For Facilities Management Service providers entering the market
Thursday, September 01, 2016
In this two-part series, Ryan Darnell, Executive Director-Services, Khidmah, blogs about FM service providers entering the market and how FM departments are reviewing to outsource or deliver in-house services…
With the Facilities Management market in the Middle East estimated at $892 billion it is no wonder that many companies view FM as a potential complimentary and lucrative business. But why do so many companies seemingly fail to deliver on self-delivering in-house FM services and where do new service providers go so wrong? While the market may have huge potential for stable returns, so many companies underestimate just what it takes to succeed in FM and how to best structure the service in their Organisation.
FM is high revenue but also a low margin business which relies on leveraging of investment, management and equipment over specialised and large contracts. Many new companies entering the market see the potential market revenue and attractiveness of a stable income to complement their existing business but fail to understand the investment required and just how low the margins can be when competing in an outsourced market where many clients still only award proposals to the lowest bidder without any qualitative analysis.
The FM market has some of the tightest margins across the Real Estate sector and coupled with the investment required to setup a new company, it can be sometime before providers are able to break even and begin paying dividends back to investors. Leveraging computer aided Facilities Management systems, equipment and support functions in a developing market means that providers must either build size and scalability to offset this investment. But the investment does not stop there. Training of staff, building a health and safety culture and ensuring the highest qualities in procurement all require additional reinvestment back into the business if an FM provider seeks to continue to differentiate themselves.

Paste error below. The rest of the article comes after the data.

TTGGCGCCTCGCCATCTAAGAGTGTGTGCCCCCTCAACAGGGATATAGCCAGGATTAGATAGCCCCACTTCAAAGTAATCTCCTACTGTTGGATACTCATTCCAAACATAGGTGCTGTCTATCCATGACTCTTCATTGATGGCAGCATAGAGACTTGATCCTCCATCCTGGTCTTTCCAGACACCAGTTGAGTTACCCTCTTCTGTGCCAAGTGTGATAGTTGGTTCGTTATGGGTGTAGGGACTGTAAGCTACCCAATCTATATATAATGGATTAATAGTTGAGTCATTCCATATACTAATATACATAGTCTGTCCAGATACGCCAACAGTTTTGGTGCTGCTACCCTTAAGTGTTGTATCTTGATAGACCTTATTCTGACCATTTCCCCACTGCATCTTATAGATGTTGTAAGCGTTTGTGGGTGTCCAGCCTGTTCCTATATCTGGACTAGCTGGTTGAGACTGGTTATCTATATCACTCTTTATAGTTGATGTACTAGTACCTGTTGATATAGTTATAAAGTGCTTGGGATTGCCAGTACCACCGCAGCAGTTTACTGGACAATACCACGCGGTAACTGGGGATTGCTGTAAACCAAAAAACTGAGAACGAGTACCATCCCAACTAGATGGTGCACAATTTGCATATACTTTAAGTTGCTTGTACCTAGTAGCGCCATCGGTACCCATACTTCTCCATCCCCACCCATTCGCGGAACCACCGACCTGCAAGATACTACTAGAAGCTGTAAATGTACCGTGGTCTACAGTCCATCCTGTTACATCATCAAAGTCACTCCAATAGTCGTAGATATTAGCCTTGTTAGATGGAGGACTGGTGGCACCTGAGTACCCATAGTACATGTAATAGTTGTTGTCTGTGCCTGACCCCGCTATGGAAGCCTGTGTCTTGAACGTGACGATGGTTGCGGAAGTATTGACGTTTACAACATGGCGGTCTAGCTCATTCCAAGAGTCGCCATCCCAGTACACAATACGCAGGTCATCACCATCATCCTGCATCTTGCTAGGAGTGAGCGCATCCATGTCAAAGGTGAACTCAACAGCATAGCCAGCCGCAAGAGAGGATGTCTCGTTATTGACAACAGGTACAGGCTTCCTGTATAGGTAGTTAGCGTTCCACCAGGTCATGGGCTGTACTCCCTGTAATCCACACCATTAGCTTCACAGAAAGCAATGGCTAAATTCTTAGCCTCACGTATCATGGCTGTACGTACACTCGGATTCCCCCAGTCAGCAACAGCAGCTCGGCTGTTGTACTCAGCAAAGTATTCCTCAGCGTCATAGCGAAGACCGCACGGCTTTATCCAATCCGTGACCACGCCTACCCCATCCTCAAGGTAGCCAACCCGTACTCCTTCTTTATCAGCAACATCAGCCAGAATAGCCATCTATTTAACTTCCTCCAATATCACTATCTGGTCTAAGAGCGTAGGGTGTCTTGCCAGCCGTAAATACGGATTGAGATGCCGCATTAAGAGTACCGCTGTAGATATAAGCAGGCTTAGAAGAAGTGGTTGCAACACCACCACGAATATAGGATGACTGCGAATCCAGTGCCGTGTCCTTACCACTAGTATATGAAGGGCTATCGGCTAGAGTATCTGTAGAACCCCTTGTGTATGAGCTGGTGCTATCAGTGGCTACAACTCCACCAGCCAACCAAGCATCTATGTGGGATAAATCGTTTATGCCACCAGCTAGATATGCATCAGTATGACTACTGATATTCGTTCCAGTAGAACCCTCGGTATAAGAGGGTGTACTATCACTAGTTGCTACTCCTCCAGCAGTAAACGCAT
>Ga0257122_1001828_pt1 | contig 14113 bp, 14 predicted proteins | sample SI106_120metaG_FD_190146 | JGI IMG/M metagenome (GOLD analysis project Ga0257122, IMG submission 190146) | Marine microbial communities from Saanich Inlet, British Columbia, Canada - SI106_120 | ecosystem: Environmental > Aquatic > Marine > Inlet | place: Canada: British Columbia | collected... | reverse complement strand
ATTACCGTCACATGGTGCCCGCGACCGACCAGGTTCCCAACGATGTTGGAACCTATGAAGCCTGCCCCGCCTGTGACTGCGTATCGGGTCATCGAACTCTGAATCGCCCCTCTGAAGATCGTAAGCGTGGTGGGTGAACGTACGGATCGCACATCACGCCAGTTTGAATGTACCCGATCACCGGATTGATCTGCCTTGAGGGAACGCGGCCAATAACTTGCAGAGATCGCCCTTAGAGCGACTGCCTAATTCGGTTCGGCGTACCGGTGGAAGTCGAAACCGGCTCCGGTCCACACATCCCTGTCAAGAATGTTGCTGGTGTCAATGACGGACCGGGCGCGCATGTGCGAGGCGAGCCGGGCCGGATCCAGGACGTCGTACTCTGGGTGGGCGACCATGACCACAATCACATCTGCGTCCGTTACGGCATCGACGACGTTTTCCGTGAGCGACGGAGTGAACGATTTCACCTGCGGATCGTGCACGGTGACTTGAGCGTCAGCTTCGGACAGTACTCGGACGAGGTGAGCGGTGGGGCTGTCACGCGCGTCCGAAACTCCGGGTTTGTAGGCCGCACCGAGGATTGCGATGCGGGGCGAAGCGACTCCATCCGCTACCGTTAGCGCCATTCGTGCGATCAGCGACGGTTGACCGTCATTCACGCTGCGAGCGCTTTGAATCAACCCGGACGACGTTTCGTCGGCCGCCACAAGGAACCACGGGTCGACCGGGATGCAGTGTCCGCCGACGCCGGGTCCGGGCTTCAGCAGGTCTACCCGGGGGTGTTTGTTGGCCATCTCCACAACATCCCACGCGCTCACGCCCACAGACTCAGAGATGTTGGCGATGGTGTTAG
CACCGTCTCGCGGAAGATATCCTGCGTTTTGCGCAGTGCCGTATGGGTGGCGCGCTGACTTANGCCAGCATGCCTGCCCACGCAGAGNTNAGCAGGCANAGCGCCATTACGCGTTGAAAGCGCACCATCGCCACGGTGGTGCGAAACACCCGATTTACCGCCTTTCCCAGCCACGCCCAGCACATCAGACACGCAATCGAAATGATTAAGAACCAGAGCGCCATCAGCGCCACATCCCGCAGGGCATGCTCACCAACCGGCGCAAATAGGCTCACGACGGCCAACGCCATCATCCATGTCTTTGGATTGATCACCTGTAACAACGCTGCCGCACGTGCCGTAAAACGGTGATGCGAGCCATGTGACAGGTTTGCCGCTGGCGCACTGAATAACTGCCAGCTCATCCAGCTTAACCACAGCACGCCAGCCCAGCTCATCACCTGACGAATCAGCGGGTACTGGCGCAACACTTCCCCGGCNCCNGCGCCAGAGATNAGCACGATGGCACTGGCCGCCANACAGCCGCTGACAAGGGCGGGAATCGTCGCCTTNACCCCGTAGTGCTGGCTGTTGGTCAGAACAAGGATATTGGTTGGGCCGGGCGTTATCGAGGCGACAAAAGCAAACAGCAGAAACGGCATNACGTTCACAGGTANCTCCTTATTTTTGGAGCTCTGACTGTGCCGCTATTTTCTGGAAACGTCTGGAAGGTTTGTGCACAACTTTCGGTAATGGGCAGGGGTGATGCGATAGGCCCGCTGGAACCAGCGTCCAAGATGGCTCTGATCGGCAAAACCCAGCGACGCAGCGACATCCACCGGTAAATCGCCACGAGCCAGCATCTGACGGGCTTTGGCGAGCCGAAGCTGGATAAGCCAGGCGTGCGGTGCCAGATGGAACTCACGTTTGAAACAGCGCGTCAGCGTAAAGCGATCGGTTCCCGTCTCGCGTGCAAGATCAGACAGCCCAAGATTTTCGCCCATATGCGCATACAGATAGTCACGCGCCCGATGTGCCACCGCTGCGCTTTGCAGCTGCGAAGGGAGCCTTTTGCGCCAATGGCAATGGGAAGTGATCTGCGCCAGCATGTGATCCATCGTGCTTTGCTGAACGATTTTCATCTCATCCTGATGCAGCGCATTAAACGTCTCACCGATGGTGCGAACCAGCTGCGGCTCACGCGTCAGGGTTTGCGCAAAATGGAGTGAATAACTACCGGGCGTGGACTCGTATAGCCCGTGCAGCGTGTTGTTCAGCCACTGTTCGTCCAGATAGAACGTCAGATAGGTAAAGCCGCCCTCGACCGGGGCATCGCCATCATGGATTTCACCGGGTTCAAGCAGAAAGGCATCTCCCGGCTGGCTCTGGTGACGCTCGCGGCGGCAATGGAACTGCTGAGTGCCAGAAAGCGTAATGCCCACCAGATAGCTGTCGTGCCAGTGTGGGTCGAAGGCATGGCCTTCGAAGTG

In more developed markets FM providers gear themselves towards a target market or niche area while forming strategic partnerships to allow them to focus on their core business.
This could be as niche as only carrying our data center cleaning through to providing Facilities Management to only corporate clients while outsourcing all direct labor. With the market still not maturing and many FM’s struggling to maintain quality on strategic partnerships, many service providers continue to build their inhouse service offers and having to reinvest back into the business.
With new FM providers continuing to enter the market and others requiring growth to offset investment in the business and survive, the FM market is not set to get easier for service providers competing across the Middle East. If there was one piece of advice I could give to any organisation looking to enter the Facilities Management market it would be this – Facilities Management is has its own unique business model and should not be added as an additional business line to an existing business. The investment in systems, people, quality and the speed in which we operate does not bode well inside other business models.